Jean d’Eraines was the author of the 1914 book, Le probleme des origines et des migrations, in which, according to Sprague deCamp, he identified the Arctic as the home of Atlantis. The original French text is available online(a). I note that he was not mentioned in Joscelyn Godwin’s Arktos and has also been accused of being pseudo-scientific(b).
In 1925 was Bennett was a witness to low level volcanic activity on Santorini, which led him to investigate the possibility many historical events were triggered by volcanic eruptions.
Bennett published an interesting paper(c) in 1963, in which he argued cogently for the linking of the destruction of Minoan Crete, the Biblical Exodus, the Flood of Deucalion as well as the demise of Plato’s Atlantis. A more controversial paper(d) was delivered the same year promoting the idea of a Hyperborean or Arctic origin for the Indo-European culture
Avalon is the legendary resting place of Britain’s King Arthur. Tradition has it that it was also famous for its apples and this feature led some to link it with the legend of the Hesperides considered another name for Atlantis. This linkage of Avalon with Atlantis is extremely tenuous. The apple connection is also suggested by the Welsh for Avalon which is Ynys Afallon, posibly derived from afal, the Welsh for apple.
Pliny the Elder in his Naturalis Historiae (xxxvii.35) named Helgoland as ‘insulam Abalum’, which has been suggested as a variant of Avalon. Other locations such as Sicily and Avallon in Burgundy have been also been proposed. A series of YouTube clips(a) bravely links Avalon, Mt.Meru and Atlantis, which is supposedly situated in the Arctic!
*[The isle of Lundy in Britain’s Bristol Channel has been speculatively identified as Avalon(b).]*
The Hyperboreans in Greek mythology lived to the far north of Greece in a land called Hyperborea, which means beyond the North Wind or Boreas, have been linked by a number of writers with the Atlanteans.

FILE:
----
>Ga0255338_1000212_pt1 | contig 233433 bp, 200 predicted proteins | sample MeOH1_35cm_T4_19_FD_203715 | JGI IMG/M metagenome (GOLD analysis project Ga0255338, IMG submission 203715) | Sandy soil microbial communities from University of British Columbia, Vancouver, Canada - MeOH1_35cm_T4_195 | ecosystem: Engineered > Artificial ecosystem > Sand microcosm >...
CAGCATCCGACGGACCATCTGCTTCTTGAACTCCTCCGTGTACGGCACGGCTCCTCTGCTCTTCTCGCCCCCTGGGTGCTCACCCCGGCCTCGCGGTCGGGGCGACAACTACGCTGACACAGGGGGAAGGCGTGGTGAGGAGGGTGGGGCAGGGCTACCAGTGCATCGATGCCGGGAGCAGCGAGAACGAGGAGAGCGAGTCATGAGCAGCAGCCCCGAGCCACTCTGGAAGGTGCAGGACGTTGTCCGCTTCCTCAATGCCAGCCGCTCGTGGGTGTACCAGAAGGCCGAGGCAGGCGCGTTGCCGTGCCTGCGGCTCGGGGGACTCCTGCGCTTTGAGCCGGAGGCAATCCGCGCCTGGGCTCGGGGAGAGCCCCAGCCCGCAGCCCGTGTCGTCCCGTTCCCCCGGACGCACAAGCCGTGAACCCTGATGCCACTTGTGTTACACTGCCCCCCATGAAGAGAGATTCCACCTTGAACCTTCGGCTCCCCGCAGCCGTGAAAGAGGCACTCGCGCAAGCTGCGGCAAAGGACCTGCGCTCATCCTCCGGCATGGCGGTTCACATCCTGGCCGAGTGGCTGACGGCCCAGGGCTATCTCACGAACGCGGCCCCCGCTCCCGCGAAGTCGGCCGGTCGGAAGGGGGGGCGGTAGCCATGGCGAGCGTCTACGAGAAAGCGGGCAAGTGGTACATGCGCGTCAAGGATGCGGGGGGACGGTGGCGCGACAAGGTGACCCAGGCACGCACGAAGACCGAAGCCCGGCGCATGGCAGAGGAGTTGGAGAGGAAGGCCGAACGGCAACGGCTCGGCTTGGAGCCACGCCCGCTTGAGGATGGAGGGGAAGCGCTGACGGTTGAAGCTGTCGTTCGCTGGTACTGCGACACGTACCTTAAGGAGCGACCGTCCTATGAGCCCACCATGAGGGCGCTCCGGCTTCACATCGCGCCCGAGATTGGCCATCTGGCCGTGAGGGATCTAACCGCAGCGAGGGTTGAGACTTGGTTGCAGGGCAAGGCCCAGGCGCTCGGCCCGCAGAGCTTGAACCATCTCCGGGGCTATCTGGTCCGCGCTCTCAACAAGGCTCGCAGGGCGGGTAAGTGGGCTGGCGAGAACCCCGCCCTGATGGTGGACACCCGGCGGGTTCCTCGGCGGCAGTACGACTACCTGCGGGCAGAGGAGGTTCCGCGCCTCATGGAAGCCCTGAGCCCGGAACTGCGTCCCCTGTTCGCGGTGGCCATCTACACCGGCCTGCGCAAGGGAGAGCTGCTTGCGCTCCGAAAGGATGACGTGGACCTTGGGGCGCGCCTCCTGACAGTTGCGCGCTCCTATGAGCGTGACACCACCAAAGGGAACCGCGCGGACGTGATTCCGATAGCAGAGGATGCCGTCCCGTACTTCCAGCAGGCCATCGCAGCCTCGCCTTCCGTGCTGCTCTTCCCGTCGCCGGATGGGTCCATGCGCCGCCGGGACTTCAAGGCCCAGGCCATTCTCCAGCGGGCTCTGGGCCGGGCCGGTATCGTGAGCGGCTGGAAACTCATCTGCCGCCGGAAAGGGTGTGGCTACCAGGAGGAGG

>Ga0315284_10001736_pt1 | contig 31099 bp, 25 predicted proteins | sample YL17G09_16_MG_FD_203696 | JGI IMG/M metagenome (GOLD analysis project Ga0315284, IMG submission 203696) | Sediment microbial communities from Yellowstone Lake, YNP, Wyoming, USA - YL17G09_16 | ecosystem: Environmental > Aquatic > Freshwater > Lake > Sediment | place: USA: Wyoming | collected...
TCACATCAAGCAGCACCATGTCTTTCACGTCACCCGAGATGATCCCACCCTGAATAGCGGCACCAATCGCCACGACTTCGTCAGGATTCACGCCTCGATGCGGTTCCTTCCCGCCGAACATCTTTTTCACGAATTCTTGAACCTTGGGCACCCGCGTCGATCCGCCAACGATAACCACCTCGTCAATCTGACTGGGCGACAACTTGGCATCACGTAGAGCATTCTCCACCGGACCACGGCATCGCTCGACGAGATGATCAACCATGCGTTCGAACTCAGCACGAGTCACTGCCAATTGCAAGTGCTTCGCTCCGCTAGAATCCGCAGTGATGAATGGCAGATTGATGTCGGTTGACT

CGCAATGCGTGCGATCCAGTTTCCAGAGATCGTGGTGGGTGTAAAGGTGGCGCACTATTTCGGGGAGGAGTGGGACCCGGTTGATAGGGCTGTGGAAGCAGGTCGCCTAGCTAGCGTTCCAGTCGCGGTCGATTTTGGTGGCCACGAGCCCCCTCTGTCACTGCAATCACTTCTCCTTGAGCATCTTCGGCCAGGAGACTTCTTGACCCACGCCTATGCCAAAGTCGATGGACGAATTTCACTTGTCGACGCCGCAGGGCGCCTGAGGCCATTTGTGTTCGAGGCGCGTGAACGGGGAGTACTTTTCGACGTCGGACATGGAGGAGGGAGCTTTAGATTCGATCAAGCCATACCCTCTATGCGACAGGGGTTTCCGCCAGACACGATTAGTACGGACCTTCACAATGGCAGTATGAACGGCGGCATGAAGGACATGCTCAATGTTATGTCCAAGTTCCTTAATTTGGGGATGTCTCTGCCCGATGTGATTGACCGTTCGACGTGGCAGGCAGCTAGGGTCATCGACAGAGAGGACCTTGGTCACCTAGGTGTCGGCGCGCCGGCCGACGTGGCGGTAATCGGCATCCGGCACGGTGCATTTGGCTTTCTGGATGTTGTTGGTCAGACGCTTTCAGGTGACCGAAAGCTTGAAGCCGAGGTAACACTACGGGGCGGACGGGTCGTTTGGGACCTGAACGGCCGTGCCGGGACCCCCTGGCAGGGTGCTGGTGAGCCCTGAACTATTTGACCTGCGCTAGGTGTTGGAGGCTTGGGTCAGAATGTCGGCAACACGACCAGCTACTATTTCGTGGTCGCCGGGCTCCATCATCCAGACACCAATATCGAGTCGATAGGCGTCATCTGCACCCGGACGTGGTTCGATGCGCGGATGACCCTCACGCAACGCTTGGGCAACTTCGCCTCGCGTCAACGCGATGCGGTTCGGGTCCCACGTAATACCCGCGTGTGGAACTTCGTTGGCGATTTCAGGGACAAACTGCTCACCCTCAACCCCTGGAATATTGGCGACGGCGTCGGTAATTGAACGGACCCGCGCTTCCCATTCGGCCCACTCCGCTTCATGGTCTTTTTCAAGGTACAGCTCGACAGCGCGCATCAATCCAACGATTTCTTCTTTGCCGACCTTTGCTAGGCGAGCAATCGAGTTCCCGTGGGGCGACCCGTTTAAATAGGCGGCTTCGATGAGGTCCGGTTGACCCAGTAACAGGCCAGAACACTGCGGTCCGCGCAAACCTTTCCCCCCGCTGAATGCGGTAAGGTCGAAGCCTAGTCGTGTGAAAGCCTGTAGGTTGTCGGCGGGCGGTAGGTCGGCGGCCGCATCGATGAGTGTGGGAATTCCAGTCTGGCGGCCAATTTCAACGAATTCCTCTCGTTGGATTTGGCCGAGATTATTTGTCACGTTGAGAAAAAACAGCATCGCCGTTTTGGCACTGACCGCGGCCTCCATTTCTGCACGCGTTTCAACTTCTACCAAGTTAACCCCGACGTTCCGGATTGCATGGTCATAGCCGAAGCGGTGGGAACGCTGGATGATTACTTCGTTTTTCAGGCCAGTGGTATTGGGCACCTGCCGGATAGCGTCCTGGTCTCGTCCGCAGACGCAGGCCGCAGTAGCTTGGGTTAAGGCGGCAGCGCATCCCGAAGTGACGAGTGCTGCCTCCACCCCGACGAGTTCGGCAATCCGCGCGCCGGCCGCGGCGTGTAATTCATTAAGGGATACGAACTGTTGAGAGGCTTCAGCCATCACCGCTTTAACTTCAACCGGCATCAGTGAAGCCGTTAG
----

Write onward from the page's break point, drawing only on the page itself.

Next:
Researchers have variously identified this land of Hyperborea with Iceland, the British Isles and the North Sea. Like many classical references and later commentators there is no clear consensus on a precise location.
Diodorus Siculus described Hyperborea as a northern island with a temple to which the god returns every nineteen years. This was initially thought by many to be a reference to England’s Stonehenge, but the renowned Aubrey Burl considered Stonehenge to be 500 miles too far south and instead proposed the Hebridean island of Lewis home to the famous Callanish megalithic site, which includes the ability to record the return of the stars to the same position every nineteen years(c).
*Olof Rudbeck‘s over-enthusiastic nationalism not only brought him to associate Atlantis with Sweden, but also linked the writings of Homer and other classical writers with the prehistory of his homeland. This inevitably led hime to declare ancient Sweden as Hyperborea. David King outlines how Rudbeck came to this conclusion [530.71].*
Jürgen Spanuth based his Atlantis theory on an unambiguous identification of the Atlanteans with the Hyperboreans of the Baltic region, specifically nominating Jutland as the land of the Hyperboreans (p.88).
The renowned Flemish cartographer, Gerardus Mercator (1512-1594), showed a large archipelago near the North Pole on one of his charts. This inclusion by him and other cartographers of the period stemmed from a now lost book by an English Franciscan friar entitled Inventio Fortunatae (The Discovery of the Fortunate Isle).
It also appears that in the 18th century the Russian Empress Catherine II organised an expedition in an attempt to find Hyperborea in the vicinity of the North Pole, in a pathetic attempt to discover ‘the elixir of eternal youth” allegedly invented by the Hyperboreans. She was apparently captivated by the descriptions of the classical writers who related that the Hyperboreans lived in total happiness for a thousand years.